The best programs are written so that computing machines can perform them quickly and so that human beings can understand them clearly. A programmer is ideally an essayist who works with traditional aesthetic and literary forms as
well as mathematical concepts, to communicate the way that an algorithm works and to convince a reader that the results will be correct. Donald E. Knuth

C++ Storage Classes

We have seen that every variable has a data type. To fully define a variable, we need a storage class as well apart from data type. But you might be thinking that we haven't used any storage class so far. Actually, we were using a default storage class till now. When we do not define a storage class, compiler automatically assigns a default storage class to it. A variable's storage class gives information about the storage location of variable in memory, default initial value, scope of the variable and it's lifetime.
Storage class specifiers supported in C++ are auto, register, static, extern and mutable.

' auto ' storage class
This is the default storage class we have been using so far. It applies to local variables only and the variable is visible only inside the function in which it is declared and it dies as soon as the function execution is over. If not initialized, variables of class auto contains garbage value.
Following example shows how variables of auto storage class are declared :

int var; // by default, storage class is auto
auto int var;

' register ' storage class
Variables of class 'register' are stored in CPU registers instead of memory which allows faster access. The scope of the variable is local to the function in which it is defined and it dies as soon as the function execution is over. It contains some garbage value if not initialized. It is declared as :

register int var;

' static ' storage class
The scope of static variable is local to the function in which it is defined but it doesn't die when the function execution is over. The value of a static variable persists between function calls. The default initial value of static variable is 0. Following program illustrates the behaviour of static variables :

#include<iostream>
using namespace std;

void func() {
   static int count = 0;
   /* value of 'count' persist between function calls
    * i.e count doesn't become 0 every time func() is called;
    * previous value of count remains alive
    */
   count++;
   cout << "Function is called " << count << " times " << endl;
}

int main() {
   cout << "Calling Function :- " << endl;
   func();
   cout << "Calling Function :- " << endl;
   func();
   cout << "Calling Function :- " << endl;
   func();
   return 0;
}

' extern ' storage class
Variables of extern storage class have a global scope. We use extern variables when we want a variable to be visible outside the file in which it is declared. So, an extern variable can be shared across multiple files. An extern variable remains alive as long as program execution continues. A static global variable is visible only in the file it is declared but an extern global variable is visible across all the files of a program.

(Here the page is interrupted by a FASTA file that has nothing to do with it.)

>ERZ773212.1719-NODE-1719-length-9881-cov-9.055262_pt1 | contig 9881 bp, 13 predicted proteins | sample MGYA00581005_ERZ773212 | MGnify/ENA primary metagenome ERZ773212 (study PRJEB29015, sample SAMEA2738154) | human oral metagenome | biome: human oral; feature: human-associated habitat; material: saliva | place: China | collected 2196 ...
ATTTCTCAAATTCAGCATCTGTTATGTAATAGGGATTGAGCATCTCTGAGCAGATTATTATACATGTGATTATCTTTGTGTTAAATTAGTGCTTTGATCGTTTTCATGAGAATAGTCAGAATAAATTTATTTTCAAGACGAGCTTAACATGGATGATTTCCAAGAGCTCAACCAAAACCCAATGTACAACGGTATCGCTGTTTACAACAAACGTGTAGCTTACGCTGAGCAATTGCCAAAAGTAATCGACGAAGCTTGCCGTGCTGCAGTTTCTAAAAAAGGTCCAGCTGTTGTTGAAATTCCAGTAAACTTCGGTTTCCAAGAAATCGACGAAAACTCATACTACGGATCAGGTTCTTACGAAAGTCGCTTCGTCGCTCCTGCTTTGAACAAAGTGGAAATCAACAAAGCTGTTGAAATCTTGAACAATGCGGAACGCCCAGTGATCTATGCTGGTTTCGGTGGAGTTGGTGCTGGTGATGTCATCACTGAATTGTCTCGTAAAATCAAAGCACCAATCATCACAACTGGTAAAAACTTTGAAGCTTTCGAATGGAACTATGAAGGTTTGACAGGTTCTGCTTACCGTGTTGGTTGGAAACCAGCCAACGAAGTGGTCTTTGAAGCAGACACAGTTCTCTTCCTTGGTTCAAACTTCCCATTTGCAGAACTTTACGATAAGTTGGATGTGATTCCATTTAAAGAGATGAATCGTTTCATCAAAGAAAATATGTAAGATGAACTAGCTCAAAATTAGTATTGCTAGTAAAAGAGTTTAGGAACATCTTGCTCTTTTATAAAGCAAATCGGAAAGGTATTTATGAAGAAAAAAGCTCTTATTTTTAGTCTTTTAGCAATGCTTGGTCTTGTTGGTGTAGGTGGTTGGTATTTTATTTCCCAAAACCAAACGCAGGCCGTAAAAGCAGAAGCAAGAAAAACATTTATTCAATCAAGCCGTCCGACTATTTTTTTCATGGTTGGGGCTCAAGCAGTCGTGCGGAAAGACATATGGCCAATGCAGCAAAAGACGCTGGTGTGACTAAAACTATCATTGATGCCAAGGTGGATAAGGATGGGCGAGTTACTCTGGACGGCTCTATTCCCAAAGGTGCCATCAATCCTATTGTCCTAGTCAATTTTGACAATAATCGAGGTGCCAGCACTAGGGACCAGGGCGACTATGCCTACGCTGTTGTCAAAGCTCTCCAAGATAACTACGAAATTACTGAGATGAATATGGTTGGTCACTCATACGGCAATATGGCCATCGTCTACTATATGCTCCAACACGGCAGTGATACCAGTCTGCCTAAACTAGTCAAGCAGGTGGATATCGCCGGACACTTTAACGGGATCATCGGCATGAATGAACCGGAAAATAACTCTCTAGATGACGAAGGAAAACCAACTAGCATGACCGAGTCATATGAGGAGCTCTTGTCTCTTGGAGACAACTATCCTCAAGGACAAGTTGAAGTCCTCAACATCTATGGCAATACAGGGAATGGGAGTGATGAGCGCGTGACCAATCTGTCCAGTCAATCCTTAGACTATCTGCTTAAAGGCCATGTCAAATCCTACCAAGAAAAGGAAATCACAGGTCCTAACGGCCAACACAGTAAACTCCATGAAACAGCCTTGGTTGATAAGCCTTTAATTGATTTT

We have used declaring and defining a variable interchangeably but extern storage class adds a distinction.
In simple words :

extern int count; // declaration of variable 'count'
int count; // definition of variable 'count'

The declaration and definition of a variable can be in different files.
Following program shows the use of extern storage class :

/*
 * File : extern_var.cpp
 */

#include<iostream>
#include "extern_var_util.cpp" // including the contents of a user defined file
using namespace std;

extern int count; // declaration of variable 'count'

int main() {
   cout << "count : " << count << endl;
   count = 1;
   incrementCount();
   cout << "count : " << count << endl;
   return 0;
}
Run this program in your system  
/*
 * File : extern_var_util.cpp
 */

int count = 7; // defination of variable count

void incrementCount() {
   ++count;
}
Save this piece of code in the same directory as the above program  

We can observe that the variable count is declared in one file and it is defined in other file. It can be accessed and modified in any of the files and the updated value of count is reflected in both the files.

' mutable ' storage class
mutable storage class is applicable to only class data members. We will learn about classes and objects later in the tutorial but we cover mutable storage class for the sake of completeness. For the time being, just remember that class is a user defined data type and object is a variable of type class. We know that a constant variable cannot be modified in the program. This is applicable to objects also. If a data member of a class is declared as mutable, then it can be modified by an object which is declared as constant. See the program below to get more clarity :

#include<iostream>
using namespace std;

// defining a class 'X' (user-defined data type)
class X {
public :
   X (int a, int b) { // constructor
      // data member initialization
      m = a;
      n = b;
   }
   // data members
   int m;
   mutable int n;
};

int main() {
   // declare a const variable 'obj' of type 'X'
   const X obj(5, 2); // m = 5 and n = 2
   cout << "m : " << obj.m << "  n : " << obj.n << endl;
   // obj.m = 7; // illegal since 'obj' is constant
   obj.n = 8; // legal since 'n' is mutable
   cout << "m : " << obj.m << "  n : " << obj.n << endl;
   return 0;
}

If you haven't understood the use case of ' mutable ', you can come back here after getting hold of the concepts related to classes and objects discussed later in the tutorial.

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